For the first two years, it is proposed that special arrangements would apply to signing on most channels, giving channels with audiences shares falling below the signing threshold to choose whether or not to meet their obligations by broadcasting 30 minutes of sign-presented programming each month, proposing alternative arrangements that would contribute towards sign-presented programming, or providing additional subtitling. The purpose of this transitional period, which would run until the end of 2015, would be to allow broadcasters the option of devising alternative arrangements (such as those developed by broadcasters in the UK to pool resources) that offer the prospect of optimising the benefits to sign language users.

If Ofcom was satisfied that it would be impracticable for a channel to provide a particular access service for example, because the necessary infrastructure or consumer equipment was lacking the channel concerned would be exempted, although the situation would be kept under review.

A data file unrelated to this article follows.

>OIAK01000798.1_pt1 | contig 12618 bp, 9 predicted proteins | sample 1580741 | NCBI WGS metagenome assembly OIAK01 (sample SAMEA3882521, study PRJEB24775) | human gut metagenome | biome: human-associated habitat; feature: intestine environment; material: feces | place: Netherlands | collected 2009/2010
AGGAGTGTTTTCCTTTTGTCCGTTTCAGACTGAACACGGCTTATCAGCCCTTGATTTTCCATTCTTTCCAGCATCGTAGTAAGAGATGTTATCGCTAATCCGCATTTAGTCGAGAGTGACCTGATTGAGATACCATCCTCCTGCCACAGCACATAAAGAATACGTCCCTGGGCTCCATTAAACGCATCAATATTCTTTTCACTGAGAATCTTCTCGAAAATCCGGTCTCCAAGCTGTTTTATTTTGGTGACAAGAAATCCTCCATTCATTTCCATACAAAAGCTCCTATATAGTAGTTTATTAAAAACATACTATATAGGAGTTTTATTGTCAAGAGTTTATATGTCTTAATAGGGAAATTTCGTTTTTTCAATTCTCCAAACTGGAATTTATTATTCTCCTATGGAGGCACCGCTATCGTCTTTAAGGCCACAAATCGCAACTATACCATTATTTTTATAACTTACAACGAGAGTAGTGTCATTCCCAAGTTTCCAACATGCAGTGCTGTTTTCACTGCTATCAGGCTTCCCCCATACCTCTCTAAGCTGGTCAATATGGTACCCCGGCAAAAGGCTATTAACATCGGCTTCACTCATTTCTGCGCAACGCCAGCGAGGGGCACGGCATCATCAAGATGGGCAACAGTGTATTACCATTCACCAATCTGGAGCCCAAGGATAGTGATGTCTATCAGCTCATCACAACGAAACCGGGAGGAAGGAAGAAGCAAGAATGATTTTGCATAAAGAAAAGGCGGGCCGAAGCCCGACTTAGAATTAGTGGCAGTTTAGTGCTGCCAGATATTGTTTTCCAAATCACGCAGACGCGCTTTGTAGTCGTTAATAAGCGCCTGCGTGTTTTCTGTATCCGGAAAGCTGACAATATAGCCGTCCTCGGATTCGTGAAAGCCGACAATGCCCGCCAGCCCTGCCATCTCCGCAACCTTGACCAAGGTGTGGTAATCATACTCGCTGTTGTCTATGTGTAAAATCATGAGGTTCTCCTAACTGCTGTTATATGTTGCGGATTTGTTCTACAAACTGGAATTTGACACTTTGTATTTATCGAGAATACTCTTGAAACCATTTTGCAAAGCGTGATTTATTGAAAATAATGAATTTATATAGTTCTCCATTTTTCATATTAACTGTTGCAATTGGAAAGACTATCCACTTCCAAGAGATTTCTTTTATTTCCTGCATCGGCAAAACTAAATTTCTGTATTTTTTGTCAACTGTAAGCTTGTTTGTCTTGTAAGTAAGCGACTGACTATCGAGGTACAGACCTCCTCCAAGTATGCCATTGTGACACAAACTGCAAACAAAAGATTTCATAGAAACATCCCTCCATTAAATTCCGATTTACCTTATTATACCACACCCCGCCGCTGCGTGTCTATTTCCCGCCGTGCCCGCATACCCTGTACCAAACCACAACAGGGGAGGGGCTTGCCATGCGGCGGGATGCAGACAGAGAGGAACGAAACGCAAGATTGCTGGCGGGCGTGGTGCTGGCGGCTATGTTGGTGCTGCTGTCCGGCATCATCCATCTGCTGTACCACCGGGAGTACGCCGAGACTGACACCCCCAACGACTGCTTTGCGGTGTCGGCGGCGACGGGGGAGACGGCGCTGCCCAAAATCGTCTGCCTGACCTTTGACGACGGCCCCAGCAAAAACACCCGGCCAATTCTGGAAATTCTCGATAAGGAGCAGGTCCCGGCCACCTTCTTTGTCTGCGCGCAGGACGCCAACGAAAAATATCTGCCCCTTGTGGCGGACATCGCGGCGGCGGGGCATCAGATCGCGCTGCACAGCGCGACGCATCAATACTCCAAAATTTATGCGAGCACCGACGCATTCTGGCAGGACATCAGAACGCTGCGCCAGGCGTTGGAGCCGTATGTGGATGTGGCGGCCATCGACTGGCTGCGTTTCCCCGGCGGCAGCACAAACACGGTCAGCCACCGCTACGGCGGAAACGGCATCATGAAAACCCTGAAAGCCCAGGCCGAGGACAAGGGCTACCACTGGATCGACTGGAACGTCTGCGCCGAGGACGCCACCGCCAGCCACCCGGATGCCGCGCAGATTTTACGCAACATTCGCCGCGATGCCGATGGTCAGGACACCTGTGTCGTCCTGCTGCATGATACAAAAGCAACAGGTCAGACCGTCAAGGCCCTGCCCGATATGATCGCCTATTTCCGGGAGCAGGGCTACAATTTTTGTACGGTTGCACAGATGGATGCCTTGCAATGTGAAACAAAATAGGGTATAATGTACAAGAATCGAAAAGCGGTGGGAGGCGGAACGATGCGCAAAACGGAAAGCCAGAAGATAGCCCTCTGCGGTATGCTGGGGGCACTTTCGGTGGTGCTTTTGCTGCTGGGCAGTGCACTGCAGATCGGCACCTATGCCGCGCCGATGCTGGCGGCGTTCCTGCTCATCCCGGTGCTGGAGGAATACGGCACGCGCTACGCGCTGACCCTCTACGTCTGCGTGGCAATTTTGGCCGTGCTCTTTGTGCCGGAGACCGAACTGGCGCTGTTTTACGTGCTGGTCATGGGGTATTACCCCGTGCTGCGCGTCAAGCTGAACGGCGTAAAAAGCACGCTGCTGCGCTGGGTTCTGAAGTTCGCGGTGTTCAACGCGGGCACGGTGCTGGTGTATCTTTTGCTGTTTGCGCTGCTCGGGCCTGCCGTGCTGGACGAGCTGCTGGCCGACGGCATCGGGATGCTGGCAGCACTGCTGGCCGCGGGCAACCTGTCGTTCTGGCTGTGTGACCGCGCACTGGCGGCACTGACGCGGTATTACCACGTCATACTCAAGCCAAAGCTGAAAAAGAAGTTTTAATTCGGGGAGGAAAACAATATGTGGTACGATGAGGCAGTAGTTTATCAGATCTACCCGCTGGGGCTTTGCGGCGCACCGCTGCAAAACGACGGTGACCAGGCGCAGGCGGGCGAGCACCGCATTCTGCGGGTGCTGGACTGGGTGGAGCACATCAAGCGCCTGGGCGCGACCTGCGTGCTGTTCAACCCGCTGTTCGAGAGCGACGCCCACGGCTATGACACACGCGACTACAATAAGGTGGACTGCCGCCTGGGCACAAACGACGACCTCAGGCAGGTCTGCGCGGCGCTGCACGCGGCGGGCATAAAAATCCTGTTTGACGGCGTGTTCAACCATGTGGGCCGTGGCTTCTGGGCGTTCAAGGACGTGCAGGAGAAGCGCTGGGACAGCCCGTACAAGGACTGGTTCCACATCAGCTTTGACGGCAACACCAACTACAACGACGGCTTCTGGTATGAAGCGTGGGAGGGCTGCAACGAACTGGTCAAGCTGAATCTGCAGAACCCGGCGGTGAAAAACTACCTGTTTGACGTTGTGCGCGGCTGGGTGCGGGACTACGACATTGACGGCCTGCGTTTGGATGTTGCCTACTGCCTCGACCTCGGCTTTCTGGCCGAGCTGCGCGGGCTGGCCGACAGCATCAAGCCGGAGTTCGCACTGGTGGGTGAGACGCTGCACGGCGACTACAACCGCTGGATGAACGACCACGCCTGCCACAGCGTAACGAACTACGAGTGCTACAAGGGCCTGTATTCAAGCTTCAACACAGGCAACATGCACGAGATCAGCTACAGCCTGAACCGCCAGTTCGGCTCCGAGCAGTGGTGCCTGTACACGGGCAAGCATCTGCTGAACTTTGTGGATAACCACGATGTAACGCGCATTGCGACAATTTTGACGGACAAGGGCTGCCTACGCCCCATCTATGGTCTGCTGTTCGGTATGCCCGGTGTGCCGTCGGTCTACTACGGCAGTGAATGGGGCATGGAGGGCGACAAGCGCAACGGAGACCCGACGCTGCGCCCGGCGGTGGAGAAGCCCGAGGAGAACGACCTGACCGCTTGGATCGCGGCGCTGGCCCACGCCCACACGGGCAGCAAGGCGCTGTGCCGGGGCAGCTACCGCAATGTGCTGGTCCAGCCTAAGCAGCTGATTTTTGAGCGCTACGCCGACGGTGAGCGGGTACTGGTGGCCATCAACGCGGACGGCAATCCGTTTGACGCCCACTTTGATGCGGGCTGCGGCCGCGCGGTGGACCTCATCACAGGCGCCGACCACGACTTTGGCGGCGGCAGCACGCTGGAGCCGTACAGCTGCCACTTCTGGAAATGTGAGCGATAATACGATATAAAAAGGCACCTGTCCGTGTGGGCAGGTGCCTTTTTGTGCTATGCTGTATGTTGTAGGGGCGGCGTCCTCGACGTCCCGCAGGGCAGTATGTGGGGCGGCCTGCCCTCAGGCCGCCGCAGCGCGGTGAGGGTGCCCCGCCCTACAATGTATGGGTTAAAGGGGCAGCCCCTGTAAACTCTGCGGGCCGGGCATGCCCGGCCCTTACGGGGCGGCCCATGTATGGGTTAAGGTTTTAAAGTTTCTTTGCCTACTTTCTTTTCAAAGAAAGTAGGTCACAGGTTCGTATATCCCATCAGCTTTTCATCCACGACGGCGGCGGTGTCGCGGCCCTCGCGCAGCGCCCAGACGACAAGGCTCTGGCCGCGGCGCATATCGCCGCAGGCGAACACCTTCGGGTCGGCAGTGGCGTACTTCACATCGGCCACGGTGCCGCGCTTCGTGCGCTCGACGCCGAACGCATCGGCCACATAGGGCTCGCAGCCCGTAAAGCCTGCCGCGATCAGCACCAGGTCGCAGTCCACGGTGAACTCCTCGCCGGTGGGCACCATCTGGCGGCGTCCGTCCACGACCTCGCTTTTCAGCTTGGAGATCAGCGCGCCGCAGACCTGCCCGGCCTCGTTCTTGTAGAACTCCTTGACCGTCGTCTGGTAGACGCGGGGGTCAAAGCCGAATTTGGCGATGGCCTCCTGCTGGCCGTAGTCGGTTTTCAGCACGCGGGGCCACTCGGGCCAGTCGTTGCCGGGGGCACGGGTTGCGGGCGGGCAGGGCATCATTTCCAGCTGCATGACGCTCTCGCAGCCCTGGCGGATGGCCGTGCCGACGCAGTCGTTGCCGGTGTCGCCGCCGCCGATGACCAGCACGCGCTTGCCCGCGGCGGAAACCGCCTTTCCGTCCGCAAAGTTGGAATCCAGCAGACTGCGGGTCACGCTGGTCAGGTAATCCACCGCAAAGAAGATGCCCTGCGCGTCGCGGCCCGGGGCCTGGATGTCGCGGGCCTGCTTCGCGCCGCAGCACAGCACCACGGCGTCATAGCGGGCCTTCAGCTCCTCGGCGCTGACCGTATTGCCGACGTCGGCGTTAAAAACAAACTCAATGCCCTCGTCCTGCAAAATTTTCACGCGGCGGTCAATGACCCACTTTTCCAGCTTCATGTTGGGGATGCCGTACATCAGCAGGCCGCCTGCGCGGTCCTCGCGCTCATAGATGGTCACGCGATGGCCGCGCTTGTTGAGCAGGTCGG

Proposed next steps

Interested parties should let us have their comments by 5pm on 11 July 2012. Ofcom will consider carefully any comments received, as well as any other information it has gathered or received, before publishing its decisions in a Statement later in the year.

If Ofcom concludes that it should implement the proposals set out in this document, it would expect to publish by the end of the year a list of non-domestic channels required to provide access services. Broadcasters would have 12 months to prepare for this, and would be required to start providing access services no later than 1 January 2014.

Main documents

Supporting documents

Supporting documents

Supporting documents

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Responder name Type
Action_on_Hearing_Loss.pdf (PDF File, 15.6 KB) Organisation
COBA.pdf (PDF File, 91.1 KB) Organisation
Disabled_Peoples_Organisatio.pdf (PDF File, 47.9 KB) Organisation
European_Disability_Forum.pdf (PDF File, 177.8 KB) Organisation
European_Federation.pdf (PDF File, 49.7 KB) Organisation